She was an orphan taken in by the state, raised by a professor at Black Eel Academy, and a shining star student. All her life she had little to worry about. She was one of those abandoned children that had a promising future. Promising because she was the ward of a collective people who held important positions. People who had invested riches into her development. People she never met. People she didn’t think about.

For the fourteen years she’d been with the professor, she devoted herself to becoming a perfect star student. But her greatest ambition and hope was to be one of those graduates that would one day be sent across the wall. She wanted to go into the Wild Lands where only the best was sent. She wanted to see the world beyond the city. She wanted to live a life brimmed with the unknown.

Some thought her too sweet for the task. Those who knew her best also knew otherwise.

Even the stripe students liked her well enough and knew she was more than the surface suggested. After all, Professor Kunagi wasn’t likely to raise any normal girl. She also didn’t care about the hierarchy within the academy’s separation of classes, and so she treated everyone the same. It made getting along with people easier, and the stripes respected her for it.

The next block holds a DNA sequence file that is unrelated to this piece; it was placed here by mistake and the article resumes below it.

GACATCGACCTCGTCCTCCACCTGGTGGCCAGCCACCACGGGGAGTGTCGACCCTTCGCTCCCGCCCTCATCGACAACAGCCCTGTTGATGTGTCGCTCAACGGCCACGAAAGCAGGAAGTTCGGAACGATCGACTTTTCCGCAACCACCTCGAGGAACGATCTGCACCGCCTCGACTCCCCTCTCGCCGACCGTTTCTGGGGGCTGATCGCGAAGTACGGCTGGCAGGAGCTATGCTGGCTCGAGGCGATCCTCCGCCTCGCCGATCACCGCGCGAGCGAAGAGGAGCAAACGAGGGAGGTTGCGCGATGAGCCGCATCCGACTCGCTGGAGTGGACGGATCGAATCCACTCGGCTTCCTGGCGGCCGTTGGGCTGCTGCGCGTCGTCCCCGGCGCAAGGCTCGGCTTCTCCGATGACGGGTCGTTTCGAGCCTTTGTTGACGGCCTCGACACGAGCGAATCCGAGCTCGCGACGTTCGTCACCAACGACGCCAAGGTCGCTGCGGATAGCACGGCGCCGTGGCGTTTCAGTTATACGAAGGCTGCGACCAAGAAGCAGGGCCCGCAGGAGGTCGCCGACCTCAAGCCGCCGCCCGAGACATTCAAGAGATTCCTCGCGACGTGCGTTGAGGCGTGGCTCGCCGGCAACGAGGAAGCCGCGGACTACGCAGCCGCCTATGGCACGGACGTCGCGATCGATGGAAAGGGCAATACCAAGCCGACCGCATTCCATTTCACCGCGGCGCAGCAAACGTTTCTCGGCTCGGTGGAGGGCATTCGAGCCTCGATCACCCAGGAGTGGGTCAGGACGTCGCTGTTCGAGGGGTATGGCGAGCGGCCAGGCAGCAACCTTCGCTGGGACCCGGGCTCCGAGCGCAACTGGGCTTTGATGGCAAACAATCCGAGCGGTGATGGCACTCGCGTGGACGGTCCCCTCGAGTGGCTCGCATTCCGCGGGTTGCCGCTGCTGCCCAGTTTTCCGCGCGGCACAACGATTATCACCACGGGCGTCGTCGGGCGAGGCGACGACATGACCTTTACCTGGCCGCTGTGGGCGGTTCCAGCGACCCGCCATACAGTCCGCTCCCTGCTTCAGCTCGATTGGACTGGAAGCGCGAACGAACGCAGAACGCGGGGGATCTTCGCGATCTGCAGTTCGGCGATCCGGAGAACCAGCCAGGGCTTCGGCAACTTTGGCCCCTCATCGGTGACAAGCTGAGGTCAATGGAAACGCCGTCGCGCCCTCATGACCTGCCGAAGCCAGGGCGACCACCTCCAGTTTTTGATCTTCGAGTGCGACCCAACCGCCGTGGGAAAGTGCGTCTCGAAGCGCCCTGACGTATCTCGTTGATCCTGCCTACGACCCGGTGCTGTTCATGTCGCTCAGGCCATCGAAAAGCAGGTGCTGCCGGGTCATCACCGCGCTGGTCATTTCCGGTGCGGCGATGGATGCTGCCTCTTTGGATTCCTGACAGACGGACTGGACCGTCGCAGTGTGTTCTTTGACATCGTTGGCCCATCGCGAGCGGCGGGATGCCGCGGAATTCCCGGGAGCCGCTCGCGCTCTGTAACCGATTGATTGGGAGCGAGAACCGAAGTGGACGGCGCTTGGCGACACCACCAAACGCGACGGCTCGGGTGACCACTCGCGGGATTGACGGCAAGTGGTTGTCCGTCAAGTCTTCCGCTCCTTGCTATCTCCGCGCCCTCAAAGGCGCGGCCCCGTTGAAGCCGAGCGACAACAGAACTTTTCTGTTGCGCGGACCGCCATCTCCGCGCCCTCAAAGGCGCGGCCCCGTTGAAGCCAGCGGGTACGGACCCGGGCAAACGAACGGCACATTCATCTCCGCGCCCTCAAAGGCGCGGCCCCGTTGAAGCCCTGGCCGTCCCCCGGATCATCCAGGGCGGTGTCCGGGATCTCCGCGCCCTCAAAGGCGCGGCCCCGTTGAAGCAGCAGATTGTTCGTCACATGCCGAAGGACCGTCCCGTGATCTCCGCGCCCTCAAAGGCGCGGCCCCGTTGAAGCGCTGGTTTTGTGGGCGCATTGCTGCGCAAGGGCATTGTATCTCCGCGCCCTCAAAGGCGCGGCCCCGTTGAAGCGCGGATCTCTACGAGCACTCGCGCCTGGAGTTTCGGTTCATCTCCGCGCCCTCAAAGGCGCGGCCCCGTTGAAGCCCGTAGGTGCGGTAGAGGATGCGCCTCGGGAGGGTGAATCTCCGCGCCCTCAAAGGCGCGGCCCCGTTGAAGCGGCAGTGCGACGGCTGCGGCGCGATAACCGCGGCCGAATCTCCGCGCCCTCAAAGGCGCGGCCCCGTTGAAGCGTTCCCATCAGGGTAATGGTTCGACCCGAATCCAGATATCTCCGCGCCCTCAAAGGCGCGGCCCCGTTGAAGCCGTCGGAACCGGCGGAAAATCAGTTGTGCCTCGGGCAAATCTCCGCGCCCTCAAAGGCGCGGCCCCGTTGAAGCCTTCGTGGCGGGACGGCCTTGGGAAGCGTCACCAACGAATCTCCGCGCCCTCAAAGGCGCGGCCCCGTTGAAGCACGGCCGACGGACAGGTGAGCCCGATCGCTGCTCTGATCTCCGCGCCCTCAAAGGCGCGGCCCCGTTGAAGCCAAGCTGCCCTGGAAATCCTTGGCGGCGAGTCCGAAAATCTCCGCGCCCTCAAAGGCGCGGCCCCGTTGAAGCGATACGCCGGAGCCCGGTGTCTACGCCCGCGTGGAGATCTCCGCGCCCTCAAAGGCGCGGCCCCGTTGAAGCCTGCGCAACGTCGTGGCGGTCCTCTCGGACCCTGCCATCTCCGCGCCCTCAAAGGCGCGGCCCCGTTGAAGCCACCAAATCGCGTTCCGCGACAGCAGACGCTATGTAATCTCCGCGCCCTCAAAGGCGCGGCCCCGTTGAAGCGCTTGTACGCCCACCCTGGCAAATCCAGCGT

As a star student, she wore the white, gold lined suit uniform of the school. The girls were in pleated skirts with gold trim and the same blazers and cravats as the male students. The only part of the outfit that was consistently different was someone’s shoes. Gudomlay preferred flats since it was nearest to being barefoot.

Stars were those who were learning combat. But more importantly, how to be the best negotiators, politicians, and peacekeepers. Their job, once they graduated from the academy, was to stop battles and wars before they began. They were to keep diplomacy between the walled off cities throughout the land. And they were to stop the mad nomads, and other creatures of the Wild Lands, from crossing the border.